Blind cricket has been played in Australia since 1922. Its early origins were in Prahan Victoria where a group of blind and vision impaired people came up with the idea of putting some rocks in a can and using it as a ball. This occurred during a test match which inspired blind crickets forefathers enthusiasm for the game.

The game developed over the next thirty years and in 1952, the first National Blind Cricket Championships were held. Needless to say, the ball changed dramatically and at the first championships, the ball was made of cane which was wound through a wire frame and filled with lead and bottle tops. The balls were soaked over night to soften them.

Today, Blind Cricket Australia oversees competitions in all mainland states and is developing the game in Tasmania and the Northern Territory.

An annual national competition, the National Cricket Inclusion Championships (hosted by Cricket Australia) brings players from all parts of Australia together, fighting it out for the coveted crown of National Champions.

From there, our elite players can go on to play internationally, competing with teams from ten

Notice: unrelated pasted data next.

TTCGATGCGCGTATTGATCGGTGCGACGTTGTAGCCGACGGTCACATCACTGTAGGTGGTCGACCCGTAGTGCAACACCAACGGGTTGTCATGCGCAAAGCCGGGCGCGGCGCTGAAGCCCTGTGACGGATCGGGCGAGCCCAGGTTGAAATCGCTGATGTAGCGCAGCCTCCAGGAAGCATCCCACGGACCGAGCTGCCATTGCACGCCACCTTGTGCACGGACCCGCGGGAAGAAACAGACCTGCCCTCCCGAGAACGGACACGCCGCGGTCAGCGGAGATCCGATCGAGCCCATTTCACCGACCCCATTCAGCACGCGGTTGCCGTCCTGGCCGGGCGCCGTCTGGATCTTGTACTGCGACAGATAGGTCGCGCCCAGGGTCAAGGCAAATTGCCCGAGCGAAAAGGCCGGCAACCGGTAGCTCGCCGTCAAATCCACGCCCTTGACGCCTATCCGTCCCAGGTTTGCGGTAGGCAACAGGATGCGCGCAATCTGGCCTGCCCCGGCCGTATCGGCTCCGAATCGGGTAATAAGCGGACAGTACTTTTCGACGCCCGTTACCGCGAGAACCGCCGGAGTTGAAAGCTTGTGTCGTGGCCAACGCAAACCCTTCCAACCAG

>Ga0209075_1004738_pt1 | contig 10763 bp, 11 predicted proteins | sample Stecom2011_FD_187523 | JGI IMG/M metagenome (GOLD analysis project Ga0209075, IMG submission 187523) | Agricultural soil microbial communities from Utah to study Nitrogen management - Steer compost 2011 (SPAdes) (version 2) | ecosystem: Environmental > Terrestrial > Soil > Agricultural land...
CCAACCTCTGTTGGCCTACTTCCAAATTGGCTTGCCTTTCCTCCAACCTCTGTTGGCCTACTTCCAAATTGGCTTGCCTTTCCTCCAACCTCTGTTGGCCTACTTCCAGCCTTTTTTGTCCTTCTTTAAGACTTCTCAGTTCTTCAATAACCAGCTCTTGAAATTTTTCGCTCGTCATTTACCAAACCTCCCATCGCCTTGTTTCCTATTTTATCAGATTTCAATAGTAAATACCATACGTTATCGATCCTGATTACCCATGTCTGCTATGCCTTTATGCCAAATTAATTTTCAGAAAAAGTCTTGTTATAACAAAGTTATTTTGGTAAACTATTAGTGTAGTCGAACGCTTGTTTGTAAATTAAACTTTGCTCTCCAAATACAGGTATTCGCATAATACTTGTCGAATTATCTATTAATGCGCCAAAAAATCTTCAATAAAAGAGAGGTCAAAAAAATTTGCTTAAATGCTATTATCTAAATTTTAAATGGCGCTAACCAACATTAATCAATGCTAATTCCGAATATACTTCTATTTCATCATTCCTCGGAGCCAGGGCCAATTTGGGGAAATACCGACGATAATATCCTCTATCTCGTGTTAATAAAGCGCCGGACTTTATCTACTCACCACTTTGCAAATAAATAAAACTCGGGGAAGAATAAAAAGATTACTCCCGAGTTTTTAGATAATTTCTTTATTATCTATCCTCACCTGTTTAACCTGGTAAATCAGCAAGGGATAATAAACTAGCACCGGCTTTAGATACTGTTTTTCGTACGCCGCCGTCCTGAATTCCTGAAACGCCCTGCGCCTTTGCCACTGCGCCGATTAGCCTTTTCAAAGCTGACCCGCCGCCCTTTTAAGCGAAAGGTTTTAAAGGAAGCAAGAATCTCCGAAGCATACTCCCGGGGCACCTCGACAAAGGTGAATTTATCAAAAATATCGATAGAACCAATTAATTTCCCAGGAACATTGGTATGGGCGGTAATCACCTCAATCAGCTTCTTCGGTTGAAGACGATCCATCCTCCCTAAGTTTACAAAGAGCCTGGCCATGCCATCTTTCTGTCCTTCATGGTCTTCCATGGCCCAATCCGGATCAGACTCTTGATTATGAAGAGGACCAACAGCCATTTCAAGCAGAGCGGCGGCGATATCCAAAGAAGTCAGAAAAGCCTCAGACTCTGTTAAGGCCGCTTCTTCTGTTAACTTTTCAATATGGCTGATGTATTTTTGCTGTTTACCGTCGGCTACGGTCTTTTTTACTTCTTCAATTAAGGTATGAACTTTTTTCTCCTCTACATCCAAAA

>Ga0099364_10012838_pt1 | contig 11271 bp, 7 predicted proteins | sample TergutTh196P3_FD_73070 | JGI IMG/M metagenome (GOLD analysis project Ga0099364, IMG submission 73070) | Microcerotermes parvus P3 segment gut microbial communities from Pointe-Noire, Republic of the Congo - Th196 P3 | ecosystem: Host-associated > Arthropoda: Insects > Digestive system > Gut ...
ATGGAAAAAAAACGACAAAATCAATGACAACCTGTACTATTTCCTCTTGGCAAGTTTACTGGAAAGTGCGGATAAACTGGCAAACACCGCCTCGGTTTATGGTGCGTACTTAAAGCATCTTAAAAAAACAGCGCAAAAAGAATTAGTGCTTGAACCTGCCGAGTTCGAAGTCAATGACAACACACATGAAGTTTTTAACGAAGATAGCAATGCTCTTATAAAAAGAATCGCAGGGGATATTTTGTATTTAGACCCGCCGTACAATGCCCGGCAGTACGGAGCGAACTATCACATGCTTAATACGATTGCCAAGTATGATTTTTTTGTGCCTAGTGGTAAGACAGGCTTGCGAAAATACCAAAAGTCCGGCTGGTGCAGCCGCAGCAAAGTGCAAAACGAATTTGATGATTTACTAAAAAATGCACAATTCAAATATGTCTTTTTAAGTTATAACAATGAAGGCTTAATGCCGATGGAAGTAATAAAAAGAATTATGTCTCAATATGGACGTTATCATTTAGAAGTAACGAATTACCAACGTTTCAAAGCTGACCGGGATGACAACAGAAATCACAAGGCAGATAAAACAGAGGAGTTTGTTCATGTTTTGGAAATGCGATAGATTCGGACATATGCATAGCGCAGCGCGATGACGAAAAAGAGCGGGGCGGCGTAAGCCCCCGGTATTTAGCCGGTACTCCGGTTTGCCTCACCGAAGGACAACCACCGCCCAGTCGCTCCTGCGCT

countries in T20 and ODI world cups every two years, as well as a series between Australia and England every four years.

Blind cricket and cricket for people with a disability is the only non paralympic sport which meets the costs of its participants at an international level. Playing for Australia is cost free to all Australian team members.

Our great game has many benefits. You can play at club level in any of the mainland states including the ACT where you can learn skills such as hand eye coordination. You can develop your fitness and achieve an all round improvement in your health and well being. There are also opportunities to play at state level and even internationally. You can meet new people and enjoy a great camaraderie at all levels.

Blind Cricket Australia run development clinics in all capital cities and many regional areas around Australia, so “Like” us on Facebook or email us through this website and we will let you know when the next opportunity to see blind cricket in your local area is. If you want to join now simply click on your state’s logo at the top of the page and it will take you through to the contact details for your home state.


Picture of Raymond Moxley
Raymond Moxly


Picture of Tony Sutton
Tony Suttony


Picture of Eugene Negruk
Eugene ​​Negruk